Wouldn't want to miss our car; it is excellent for shopping trips, driving to work when I just don't feel like taking the public transport and spontaneous weekend getaways. Necessity it is not, but it sure is very comfortable. Stattauto only pays off if you really drive little to nothing (<~10,000 km/year). Don't forget you would have to take your own two car seats for the kids as well every time you want to take them. The concern about parking is a very valid one; depending on where you end up living finding a spot can take a frustrating amount of time... I would 100% recommend owning your own car, especially if you can rent a place with a garage / parking spot.

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Posted

I haven't updated my profile, I used to live in Isarvorstadt which was good for carsharing but we are at Nordfriedhof now. Still pretty central but absolutely crap for carsharing. We used to be able to get something short notice but that rarely works now. Having to get a couple of trains or walk to get a bus to get a car just seems to defeat the purpose. But anyways you could always see how it is where you end up then decide.

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Posted

With kids those ages, if you've got the means for a car, I would do it. Life is complicated enough with two toddlers, why add more aggravation?

 

When they are out of buggy age, 4 or so, public transport becomes a very viable option. I haven't had a car since my son was four, and I use the train and Carsharing, and it's perfect for me. My live-in partner has a car, but he needs it because of work and since his kids live about an hour away. So luckily he does the big shopping and family day trips.

 

But if he didn't or can't, our local Carsharing group is perfect. And cheap, as it is non-profit. No monthly fees, a one-time €600 deposit, returnable if you leave the group. Renting a car costs 60 cents an hour (30 cents at night) plus 20-30 cents per km (less for long distances over 500 km). We have 22 cars available in our village, including a transporter and a 9-person bus. Everything is included, petrol, insurance, repairs, etc. so simple. I love it, obviously. It's called Vatersttener Autoteilen. But it's just for people who live in our village/suburb of Vaterstetten/Baldham, not Munich proper.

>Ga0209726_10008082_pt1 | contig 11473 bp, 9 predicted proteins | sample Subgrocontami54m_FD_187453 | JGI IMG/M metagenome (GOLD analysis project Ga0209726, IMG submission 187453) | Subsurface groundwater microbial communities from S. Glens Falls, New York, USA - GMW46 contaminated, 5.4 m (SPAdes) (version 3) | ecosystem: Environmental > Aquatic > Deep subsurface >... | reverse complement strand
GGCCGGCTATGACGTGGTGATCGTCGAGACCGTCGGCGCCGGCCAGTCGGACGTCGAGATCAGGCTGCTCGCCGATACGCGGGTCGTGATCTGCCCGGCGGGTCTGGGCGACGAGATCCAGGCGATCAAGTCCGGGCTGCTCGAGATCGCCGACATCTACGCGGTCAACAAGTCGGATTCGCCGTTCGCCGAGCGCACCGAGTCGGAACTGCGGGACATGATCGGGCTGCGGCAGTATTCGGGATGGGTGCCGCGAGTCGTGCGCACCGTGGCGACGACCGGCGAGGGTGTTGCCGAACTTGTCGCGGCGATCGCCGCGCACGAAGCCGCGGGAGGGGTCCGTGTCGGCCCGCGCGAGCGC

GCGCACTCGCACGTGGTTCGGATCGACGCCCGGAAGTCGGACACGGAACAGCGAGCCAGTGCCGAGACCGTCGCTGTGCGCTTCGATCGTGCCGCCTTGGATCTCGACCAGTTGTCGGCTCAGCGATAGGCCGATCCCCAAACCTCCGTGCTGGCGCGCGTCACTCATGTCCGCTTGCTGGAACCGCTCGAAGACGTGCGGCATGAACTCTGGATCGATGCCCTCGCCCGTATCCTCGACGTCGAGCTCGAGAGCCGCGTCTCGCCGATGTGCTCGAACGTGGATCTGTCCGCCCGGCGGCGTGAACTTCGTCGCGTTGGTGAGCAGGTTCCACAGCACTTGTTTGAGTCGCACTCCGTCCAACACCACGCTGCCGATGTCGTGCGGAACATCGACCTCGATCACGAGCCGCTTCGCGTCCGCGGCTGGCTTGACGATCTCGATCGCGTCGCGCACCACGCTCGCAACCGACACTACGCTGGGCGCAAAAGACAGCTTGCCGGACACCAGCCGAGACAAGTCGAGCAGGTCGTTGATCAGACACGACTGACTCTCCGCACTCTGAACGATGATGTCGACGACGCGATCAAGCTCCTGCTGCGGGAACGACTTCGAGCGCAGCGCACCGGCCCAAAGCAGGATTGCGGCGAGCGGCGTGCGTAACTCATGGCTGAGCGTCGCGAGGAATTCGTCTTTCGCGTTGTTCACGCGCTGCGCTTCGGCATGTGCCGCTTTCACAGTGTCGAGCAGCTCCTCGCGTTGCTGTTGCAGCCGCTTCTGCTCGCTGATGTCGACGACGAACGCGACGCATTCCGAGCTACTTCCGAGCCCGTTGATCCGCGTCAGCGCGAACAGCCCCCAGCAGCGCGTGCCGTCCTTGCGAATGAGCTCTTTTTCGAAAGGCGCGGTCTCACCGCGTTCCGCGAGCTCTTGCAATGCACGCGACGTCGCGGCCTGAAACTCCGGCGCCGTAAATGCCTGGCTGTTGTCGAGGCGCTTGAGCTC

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Posted

No car in the city is very very do-able. We have never owned a car here, and our kids were 7 months and 3 years when we arrived, and for the first year we commuted to kindergarten on the u-bahn every day (big kid walking, little one in a carrier). I would recommend avoiding taking a double buggy on the u-bahn at peak travel times, but otherwise it's not generally a problem to maneuver even a big buggy on the u-bahn. The stations are much much more wheelchair (and therefore buggy)-friendly than in London, for example. Elevators in every station I have ever used.

 

With a central location and a bike trailer, you won't need a car in town. There will be times when you might wish you had one (getting supplies home from OBI (like B&Q) or Ikea, for example, but they both deliver), but there is always, as someone mentioned, the issue of where to put the car when you're not using it. Street parking in a lot of areas is limited, and not all apartment buildings have enough spaces in their garages to allow for one car per apartment. You have to think about the additional cost of renting a garage (the apartment rent might not cover it) and whether your car will even fit in the allotted space. A lot of underground garages here are split level (I had never seen these before we moved here - do a google image search of duplex stellplatz) so cars over a certain height or length won't fit in them.